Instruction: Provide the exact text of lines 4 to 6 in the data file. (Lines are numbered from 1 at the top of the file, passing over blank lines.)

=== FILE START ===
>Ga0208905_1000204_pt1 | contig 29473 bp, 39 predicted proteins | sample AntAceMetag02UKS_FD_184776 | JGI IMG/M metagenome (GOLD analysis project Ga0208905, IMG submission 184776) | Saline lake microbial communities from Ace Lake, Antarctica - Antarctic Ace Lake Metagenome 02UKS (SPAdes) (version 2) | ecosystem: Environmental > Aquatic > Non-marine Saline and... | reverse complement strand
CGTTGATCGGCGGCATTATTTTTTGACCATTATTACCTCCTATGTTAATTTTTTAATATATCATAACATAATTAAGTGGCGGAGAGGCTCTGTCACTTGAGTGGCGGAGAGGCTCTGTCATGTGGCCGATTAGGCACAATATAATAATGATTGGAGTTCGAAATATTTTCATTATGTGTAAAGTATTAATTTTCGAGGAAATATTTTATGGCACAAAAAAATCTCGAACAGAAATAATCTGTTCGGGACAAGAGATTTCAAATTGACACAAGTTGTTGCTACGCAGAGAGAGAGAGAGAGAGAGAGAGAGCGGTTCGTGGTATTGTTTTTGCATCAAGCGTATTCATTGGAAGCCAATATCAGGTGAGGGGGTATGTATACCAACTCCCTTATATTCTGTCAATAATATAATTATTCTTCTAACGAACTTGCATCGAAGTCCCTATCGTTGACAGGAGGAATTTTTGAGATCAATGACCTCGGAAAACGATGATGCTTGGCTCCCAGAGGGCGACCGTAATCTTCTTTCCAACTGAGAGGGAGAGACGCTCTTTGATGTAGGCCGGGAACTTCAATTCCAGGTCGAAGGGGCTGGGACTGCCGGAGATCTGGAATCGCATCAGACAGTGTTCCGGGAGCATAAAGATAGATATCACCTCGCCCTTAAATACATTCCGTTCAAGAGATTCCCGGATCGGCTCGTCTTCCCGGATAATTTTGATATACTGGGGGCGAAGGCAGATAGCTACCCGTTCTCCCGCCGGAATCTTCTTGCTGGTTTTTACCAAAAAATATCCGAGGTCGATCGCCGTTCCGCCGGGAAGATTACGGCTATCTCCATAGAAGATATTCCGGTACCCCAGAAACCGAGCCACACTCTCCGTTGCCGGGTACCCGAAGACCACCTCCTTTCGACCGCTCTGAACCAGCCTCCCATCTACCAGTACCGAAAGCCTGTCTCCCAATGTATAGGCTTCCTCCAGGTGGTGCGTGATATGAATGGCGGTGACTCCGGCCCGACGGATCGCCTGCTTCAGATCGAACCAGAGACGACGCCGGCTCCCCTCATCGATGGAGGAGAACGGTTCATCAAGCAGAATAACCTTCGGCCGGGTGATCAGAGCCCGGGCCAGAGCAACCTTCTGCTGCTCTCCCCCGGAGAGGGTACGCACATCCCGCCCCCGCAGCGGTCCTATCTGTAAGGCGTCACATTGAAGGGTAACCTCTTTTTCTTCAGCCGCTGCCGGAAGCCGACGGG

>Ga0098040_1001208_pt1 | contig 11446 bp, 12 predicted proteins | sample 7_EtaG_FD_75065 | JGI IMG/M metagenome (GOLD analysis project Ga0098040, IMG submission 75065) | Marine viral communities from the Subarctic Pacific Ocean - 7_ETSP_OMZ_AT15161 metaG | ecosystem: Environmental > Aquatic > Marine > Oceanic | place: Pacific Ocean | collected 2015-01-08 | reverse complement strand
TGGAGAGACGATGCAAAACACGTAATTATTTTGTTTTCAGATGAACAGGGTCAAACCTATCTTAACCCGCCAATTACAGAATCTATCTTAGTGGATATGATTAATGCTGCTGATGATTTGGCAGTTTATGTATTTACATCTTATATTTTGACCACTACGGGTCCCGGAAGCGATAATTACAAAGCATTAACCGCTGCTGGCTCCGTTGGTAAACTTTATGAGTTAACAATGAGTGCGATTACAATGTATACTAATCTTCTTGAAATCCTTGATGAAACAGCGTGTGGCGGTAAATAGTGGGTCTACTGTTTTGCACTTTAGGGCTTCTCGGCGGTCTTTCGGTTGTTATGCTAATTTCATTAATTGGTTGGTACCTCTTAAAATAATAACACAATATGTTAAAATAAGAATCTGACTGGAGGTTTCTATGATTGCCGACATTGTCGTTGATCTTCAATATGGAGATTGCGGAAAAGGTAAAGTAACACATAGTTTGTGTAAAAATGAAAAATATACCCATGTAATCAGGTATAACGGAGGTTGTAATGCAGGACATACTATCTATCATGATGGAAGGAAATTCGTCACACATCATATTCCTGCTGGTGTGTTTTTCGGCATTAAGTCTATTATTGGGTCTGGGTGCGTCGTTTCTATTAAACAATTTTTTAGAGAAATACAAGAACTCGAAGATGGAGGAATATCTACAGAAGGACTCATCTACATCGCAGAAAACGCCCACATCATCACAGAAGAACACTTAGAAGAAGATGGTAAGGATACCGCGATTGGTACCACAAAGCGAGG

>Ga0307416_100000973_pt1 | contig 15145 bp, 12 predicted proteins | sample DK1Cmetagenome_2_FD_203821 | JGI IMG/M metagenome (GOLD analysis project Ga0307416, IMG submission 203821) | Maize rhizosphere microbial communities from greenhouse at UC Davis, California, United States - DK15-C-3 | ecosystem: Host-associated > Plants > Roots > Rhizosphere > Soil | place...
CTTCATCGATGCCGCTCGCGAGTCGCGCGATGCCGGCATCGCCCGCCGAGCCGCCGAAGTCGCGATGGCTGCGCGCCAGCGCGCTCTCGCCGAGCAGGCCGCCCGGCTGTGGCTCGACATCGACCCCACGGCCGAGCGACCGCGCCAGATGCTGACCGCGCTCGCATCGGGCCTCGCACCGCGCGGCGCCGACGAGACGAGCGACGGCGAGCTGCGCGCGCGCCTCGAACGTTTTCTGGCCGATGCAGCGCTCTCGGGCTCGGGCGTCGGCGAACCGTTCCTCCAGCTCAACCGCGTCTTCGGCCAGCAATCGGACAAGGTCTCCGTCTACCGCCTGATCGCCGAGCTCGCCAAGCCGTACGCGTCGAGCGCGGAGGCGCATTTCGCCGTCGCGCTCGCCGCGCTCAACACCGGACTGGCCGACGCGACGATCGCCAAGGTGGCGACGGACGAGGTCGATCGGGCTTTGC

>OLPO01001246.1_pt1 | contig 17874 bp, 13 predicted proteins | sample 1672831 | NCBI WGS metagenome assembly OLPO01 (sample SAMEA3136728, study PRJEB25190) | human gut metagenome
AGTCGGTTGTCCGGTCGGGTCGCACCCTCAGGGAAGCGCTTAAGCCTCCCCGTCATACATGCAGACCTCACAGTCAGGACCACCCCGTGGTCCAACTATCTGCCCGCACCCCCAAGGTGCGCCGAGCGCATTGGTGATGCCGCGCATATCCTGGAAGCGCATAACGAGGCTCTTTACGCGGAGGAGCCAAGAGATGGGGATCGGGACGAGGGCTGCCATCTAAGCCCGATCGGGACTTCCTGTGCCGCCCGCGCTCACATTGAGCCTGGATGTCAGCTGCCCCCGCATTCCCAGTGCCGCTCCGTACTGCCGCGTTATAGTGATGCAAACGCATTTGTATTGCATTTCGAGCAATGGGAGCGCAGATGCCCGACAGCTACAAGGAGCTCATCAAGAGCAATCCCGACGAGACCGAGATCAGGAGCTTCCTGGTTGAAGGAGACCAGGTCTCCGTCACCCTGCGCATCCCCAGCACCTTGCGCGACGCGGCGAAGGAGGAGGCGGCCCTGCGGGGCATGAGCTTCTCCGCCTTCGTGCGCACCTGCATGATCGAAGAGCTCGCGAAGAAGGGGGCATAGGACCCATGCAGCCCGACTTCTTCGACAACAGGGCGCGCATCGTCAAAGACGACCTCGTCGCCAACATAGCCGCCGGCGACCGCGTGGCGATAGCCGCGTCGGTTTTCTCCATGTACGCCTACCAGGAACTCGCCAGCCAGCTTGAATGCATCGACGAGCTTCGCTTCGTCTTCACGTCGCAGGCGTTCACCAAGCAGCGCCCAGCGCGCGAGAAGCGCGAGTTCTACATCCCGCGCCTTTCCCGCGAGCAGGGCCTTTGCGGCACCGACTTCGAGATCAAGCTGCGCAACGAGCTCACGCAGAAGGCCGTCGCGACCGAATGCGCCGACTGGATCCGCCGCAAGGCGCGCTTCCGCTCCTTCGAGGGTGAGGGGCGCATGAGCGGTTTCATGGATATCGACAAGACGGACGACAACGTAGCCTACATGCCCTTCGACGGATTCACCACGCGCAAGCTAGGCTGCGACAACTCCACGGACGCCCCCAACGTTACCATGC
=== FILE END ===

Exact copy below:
TGGAGAGACGATGCAAAACACGTAATTATTTTGTTTTCAGATGAACAGGGTCAAACCTATCTTAACCCGCCAATTACAGAATCTATCTTAGTGGATATGATTAATGCTGCTGATGATTTGGCAGTTTATGTATTTACATCTTATATTTTGACCACTACGGGTCCCGGAAGCGATAATTACAAAGCATTAACCGCTGCTGGCTCCGTTGGTAAACTTTATGAGTTAACAATGAGTGCGATTACAATGTATACTAATCTTCTTGAAATCCTTGATGAAACAGCGTGTGGCGGTAAATAGTGGGTCTACTGTTTTGCACTTTAGGGCTTCTCGGCGGTCTTTCGGTTGTTATGCTAATTTCATTAATTGGTTGGTACCTCTTAAAATAATAACACAATATGTTAAAATAAGAATCTGACTGGAGGTTTCTATGATTGCCGACATTGTCGTTGATCTTCAATATGGAGATTGCGGAAAAGGTAAAGTAACACATAGTTTGTGTAAAAATGAAAAATATACCCATGTAATCAGGTATAACGGAGGTTGTAATGCAGGACATACTATCTATCATGATGGAAGGAAATTCGTCACACATCATATTCCTGCTGGTGTGTTTTTCGGCATTAAGTCTATTATTGGGTCTGGGTGCGTCGTTTCTATTAAACAATTTTTTAGAGAAATACAAGAACTCGAAGATGGAGGAATATCTACAGAAGGACTCATCTACATCGCAGAAAACGCCCACATCATCACAGAAGAACACTTAGAAGAAGATGGTAAGGATACCGCGATTGGTACCACAAAGCGAGG

>Ga0307416_100000973_pt1 | contig 15145 bp, 12 predicted proteins | sample DK1Cmetagenome_2_FD_203821 | JGI IMG/M metagenome (GOLD analysis project Ga0307416, IMG submission 203821) | Maize rhizosphere microbial communities from greenhouse at UC Davis, California, United States - DK15-C-3 | ecosystem: Host-associated > Plants > Roots > Rhizosphere > Soil | place...
CTTCATCGATGCCGCTCGCGAGTCGCGCGATGCCGGCATCGCCCGCCGAGCCGCCGAAGTCGCGATGGCTGCGCGCCAGCGCGCTCTCGCCGAGCAGGCCGCCCGGCTGTGGCTCGACATCGACCCCACGGCCGAGCGACCGCGCCAGATGCTGACCGCGCTCGCATCGGGCCTCGCACCGCGCGGCGCCGACGAGACGAGCGACGGCGAGCTGCGCGCGCGCCTCGAACGTTTTCTGGCCGATGCAGCGCTCTCGGGCTCGGGCGTCGGCGAACCGTTCCTCCAGCTCAACCGCGTCTTCGGCCAGCAATCGGACAAGGTCTCCGTCTACCGCCTGATCGCCGAGCTCGCCAAGCCGTACGCGTCGAGCGCGGAGGCGCATTTCGCCGTCGCGCTCGCCGCGCTCAACACCGGACTGGCCGACGCGACGATCGCCAAGGTGGCGACGGACGAGGTCGATCGGGCTTTGC